Digging through a box of family photos recently, I pulled out what felt like a small brick from under a stack of prints from the 1980s. It was a carved, wood-mounted linoleum block for printing I had created around 1975. The edges of the surface were slightly chipped here and there, but generally in fair shape. The image was an intertwined couple, seated on the floor. It took me back to memories of linoleum block carvings my mother and my older sister had done in the mid- to late-'50s, for printing on cards or as indelible identification inside the cover of books we owned. I had done some in my teens, also, and then in my twenties, in the '70s. It was an art form I hadn't continued again.
Coincidentally, a neighbor friend had gathered with other mutual friends to share recently the linoleum block carving techniques the neighbor had learned at a workshop in Canada. I was disappointed I was going to miss the gathering, and was determined to get back some of that block-printing mojo anyway. Another friend heard me express this interest and directed me toward an online class teacher in Lino Block Printing, Tracey Fletcher King. I will be eternally grateful to that friend, as I am enjoying the class, and have learned how linoleum carving tools, materials and techniques have evolved since the 1970s! Don't you just love when things fall together like that?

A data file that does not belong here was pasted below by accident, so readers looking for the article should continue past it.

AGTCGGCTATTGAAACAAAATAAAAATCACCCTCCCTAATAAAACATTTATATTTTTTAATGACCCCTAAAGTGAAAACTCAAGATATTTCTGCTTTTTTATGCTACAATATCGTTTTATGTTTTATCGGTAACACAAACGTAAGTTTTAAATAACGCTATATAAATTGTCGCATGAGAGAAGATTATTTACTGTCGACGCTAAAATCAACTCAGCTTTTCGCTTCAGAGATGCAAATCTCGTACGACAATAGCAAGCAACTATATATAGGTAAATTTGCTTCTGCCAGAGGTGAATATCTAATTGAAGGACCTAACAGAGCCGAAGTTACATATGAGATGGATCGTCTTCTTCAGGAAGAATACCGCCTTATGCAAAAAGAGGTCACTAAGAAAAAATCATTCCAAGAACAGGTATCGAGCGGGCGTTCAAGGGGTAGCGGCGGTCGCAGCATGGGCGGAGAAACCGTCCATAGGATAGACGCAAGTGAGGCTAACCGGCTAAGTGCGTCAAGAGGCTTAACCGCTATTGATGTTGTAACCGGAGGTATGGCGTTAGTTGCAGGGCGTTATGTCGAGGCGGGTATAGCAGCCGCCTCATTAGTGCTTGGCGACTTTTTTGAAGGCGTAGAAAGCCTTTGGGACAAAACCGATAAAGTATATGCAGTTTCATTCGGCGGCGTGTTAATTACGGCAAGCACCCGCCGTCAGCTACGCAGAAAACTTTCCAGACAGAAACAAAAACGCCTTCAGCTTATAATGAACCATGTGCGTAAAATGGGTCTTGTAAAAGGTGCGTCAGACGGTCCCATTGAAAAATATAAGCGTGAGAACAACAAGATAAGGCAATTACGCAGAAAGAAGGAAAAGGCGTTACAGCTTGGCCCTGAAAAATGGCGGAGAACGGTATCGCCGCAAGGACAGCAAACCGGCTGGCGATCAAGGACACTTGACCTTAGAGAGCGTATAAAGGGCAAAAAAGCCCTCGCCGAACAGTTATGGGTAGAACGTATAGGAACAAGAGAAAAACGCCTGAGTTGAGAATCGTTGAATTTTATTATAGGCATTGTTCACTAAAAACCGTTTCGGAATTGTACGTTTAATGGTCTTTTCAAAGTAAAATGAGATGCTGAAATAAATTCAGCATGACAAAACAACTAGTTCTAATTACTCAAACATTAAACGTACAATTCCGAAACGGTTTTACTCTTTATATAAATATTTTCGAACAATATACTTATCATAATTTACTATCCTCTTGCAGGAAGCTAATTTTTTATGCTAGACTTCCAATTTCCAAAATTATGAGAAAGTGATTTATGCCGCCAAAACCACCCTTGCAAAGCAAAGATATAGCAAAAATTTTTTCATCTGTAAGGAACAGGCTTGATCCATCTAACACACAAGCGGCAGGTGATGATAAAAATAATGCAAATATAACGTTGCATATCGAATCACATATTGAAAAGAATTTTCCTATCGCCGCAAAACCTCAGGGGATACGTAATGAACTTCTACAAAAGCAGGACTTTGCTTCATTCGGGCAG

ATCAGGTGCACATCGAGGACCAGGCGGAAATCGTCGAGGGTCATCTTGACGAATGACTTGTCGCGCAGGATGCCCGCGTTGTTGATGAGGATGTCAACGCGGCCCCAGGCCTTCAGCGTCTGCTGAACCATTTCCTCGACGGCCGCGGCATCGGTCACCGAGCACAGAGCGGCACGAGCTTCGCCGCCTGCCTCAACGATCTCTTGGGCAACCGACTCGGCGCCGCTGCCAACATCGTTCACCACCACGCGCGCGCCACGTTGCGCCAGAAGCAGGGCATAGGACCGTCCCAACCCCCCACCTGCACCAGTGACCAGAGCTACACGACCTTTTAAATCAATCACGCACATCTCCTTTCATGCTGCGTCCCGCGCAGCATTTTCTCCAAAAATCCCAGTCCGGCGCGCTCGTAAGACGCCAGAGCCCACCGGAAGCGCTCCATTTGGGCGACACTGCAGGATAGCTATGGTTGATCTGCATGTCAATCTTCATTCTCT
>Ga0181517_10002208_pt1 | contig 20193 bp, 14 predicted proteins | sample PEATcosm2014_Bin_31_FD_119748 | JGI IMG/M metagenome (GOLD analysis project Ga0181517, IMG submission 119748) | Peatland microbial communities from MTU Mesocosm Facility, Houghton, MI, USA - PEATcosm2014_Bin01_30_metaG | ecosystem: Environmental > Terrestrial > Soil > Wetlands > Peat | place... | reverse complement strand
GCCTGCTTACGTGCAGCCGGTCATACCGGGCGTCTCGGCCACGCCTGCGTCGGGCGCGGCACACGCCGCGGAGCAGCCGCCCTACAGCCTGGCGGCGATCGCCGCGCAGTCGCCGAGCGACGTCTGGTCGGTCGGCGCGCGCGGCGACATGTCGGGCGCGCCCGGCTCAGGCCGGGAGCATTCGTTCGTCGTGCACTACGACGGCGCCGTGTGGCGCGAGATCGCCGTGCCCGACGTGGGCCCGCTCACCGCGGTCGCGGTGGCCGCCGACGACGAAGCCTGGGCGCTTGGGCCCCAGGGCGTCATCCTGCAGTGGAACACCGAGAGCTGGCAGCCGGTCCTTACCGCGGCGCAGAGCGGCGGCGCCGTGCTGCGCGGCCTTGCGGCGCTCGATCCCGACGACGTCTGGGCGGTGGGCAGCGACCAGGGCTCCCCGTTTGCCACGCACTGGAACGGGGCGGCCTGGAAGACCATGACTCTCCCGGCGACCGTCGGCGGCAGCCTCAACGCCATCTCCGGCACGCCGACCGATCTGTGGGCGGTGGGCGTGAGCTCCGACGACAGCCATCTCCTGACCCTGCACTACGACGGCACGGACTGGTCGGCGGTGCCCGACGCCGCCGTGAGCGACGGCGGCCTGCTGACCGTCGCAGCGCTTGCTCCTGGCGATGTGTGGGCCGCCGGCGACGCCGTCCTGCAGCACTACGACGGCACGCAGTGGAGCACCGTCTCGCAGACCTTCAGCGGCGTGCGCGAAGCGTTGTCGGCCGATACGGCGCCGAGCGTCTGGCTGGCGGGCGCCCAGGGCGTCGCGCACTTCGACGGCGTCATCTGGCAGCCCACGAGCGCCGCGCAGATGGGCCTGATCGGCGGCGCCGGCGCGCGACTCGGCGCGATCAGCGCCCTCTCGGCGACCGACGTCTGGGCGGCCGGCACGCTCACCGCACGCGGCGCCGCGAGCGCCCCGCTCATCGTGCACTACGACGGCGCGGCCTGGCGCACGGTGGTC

The prints above are Shaman Woman and Shaman Man artist proofs. Some of my homework from Tracey's classy class.